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World’s First Wooden Pens that Glow?

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I was introduced to woodturning about 20 years ago, and loved it right away. After being swamped with life and my many hundreds of other interests and hobbies for the last 15 years or so, I’ve gotten back into a bit of turning lately, and have found a really awesome way to combine old school woodturning with new technology, like CNC software, CNC carving, and graphics processing. Nerd heaven just got a little bit better, friends.

In this case, I had a lot of fun woodturning pens, and then experimenting a bit on the new Snapmaker Rotary Module to see what cool designs I could create on them.

Turning a pen starts with a block of wood called a pen blank. You cut it to size, drill a hole for the brass tube to fit and be glued into, and then turn it on the lathe.

From block of wood to pen…

From there it goes to the CNC and using the software to get the pattern I want on it, and let that 360˚ carving take place.

Once that’s done, I can opt to fill those carvings in with some powder, sawdust, or infill; or leave it as is.

From there, it’s back to the lathe, where I sand it down to its final dimensions.

From there I use a CA glue finish to give it a hard, durable finish.

Then I use the pen kit to put everything together to create the final product, which is a unique, one-of-a-kind pen or pencil.

Sometime last year, I learned that Snapmaker was coming out with a rotary module. This allows you to attach the module onto your Snapmaker (which does CNC, laser engraving, and 3D printing). With that you can do everything in 3D. It will rotate an object around, as it carves it or laser engraves it, and I knew I had to have one.

Snapmaker was kind enough to send me one of their rotary modules to attache to my Snapmaker A350.

I immediately discovered that I had a bit of a learning curve ahead of me.

I broke many bits…

I carved into the metal tubing of the pens because I wasn’t doing things in the proper order…

I nearly started some fires…

Once I got past those initial hurdles, I had one final one to overcome… MATH.

I had to figure out the circumference of what I wanted to carve, which turns out to be just a formula of the diameter times pi- D x 3.14= Circumference. Once I knew that, I could plug that in, and that becomes the width of the image that I need to use in Photoshop or another graphics application.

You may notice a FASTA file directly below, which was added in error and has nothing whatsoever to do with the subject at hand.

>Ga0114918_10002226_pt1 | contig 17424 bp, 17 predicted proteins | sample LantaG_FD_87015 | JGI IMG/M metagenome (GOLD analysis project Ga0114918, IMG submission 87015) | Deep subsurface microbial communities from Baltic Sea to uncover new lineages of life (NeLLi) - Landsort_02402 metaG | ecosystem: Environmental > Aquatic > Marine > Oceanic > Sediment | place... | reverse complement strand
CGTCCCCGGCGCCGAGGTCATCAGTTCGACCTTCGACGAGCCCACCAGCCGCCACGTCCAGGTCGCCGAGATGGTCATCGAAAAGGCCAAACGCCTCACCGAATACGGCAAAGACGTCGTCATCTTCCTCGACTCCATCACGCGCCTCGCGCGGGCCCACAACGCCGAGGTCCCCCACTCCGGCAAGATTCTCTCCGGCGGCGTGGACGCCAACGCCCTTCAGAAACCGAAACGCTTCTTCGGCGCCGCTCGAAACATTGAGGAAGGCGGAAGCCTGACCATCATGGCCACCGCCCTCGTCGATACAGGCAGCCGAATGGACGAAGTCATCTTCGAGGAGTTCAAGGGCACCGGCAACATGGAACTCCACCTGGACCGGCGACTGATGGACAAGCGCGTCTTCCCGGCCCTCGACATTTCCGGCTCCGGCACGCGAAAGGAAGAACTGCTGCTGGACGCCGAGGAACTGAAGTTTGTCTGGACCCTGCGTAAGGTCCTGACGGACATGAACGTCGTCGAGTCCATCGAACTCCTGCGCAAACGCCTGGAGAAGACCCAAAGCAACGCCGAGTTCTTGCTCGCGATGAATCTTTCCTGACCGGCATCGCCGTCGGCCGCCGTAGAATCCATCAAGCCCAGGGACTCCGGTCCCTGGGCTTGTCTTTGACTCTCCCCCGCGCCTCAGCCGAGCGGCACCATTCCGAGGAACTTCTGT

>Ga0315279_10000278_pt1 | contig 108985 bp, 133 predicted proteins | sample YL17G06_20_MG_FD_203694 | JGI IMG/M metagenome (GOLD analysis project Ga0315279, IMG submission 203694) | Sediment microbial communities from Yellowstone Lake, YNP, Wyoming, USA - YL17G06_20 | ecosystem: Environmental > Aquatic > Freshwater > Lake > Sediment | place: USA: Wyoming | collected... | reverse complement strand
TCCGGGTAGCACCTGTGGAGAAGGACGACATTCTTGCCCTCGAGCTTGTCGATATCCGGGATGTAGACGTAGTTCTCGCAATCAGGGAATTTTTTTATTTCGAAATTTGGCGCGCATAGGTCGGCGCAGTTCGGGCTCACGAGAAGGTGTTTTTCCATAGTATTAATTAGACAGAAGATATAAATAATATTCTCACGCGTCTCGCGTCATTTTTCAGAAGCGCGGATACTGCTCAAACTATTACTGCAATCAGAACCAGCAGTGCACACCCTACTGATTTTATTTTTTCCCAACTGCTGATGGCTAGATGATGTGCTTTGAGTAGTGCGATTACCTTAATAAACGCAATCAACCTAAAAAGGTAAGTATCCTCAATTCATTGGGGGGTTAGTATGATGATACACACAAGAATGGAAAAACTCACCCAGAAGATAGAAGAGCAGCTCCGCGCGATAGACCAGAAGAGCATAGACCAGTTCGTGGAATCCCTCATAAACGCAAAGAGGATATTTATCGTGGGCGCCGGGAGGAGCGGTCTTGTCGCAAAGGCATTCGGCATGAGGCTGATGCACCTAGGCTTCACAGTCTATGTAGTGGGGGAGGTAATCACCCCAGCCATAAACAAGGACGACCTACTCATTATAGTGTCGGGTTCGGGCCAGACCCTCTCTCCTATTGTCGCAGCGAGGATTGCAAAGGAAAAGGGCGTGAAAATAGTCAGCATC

I used a sight called Vecteezy to grab a bunch of patterns to carve. You can also down some great ones from Etsy.

You bring that into a photo editing software like Photoshop and get it to the right size. Then, bring it into the Snapmaker Luban software, line it up, and render it in 3D so you can see exactly what it’s going to turn out like.

You then mount your piece into the rotary module on the CNC, get it calibrated, and let it do its thing.

Once I had those details worked out, I went out to the shop and got some pens and pencils turned on the lathe, and then got some designs ready for them.

I put them on the CNC and had them all carved…

I decided I wanted to fill the carvings in with some powders, sawdust, crushed stone, etc. Here on my LRN2DIY pen, it’s actually filled in with black palm sawdust from another pencil I turned at the same time. 

This is the pencil I made out of black palm, which provided the sawdust for the pen above. I decided to fill this one in with a glow in the dark powder, which glows orange in the dark.

What it looks like in the light…

And what it looks like in the dark…

I filled each of these pens in with different things, like crushed stone, powder or sawdust, so there’s a really cool variety of what you can do.

Another option is to find a cool pattern with lots of lights and darks, carve it into the wood of a pen, sand it down a bit and make it a sort of grip for your pen. I haven’t seen anything out there like this.

Needless to say, I’ve been having a ton of fun playing around with the Snapmaker. What ideas do you have for it?

Watch the video here!

Products used in this video/post:

► SPONSOR ◀︎ Check out the amazing Snapmaker 2.0 Rotary Module:


Bob Smith Industries 5 Minute Epoxy: (Paid Amazon Link)

Artwork Sources:
Swirly Pattern:
Q-Bert Pattern:
Weave for Slimlines:
Abstract Hexes:
Circuit Board:
Knurl: Dots N Waves:

Pen Kits: (
Artisan Slimline:
Toolbox Pencil:

Other supplies: (
Invisible Orange Glow Powder:
Crushed Stone Inlay:
CA Glue Pen Finish:

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